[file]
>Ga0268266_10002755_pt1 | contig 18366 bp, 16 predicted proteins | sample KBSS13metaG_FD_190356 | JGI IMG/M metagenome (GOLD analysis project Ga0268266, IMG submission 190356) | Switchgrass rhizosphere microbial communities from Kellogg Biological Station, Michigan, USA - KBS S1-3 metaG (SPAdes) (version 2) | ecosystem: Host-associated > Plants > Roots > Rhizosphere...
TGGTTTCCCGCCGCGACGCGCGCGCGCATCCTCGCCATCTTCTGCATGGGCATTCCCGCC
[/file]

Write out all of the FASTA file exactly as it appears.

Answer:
>Ga0268266_10002755_pt1 | contig 18366 bp, 16 predicted proteins | sample KBSS13metaG_FD_190356 | JGI IMG/M metagenome (GOLD analysis project Ga0268266, IMG submission 190356) | Switchgrass rhizosphere microbial communities from Kellogg Biological Station, Michigan, USA - KBS S1-3 metaG (SPAdes) (version 2) | ecosystem: Host-associated > Plants > Roots > Rhizosphere...
TGGTTTCCCGCCGCGACGCGCGCGCGCATCCTCGCCATCTTCTGCATGGGCATTCCCGCC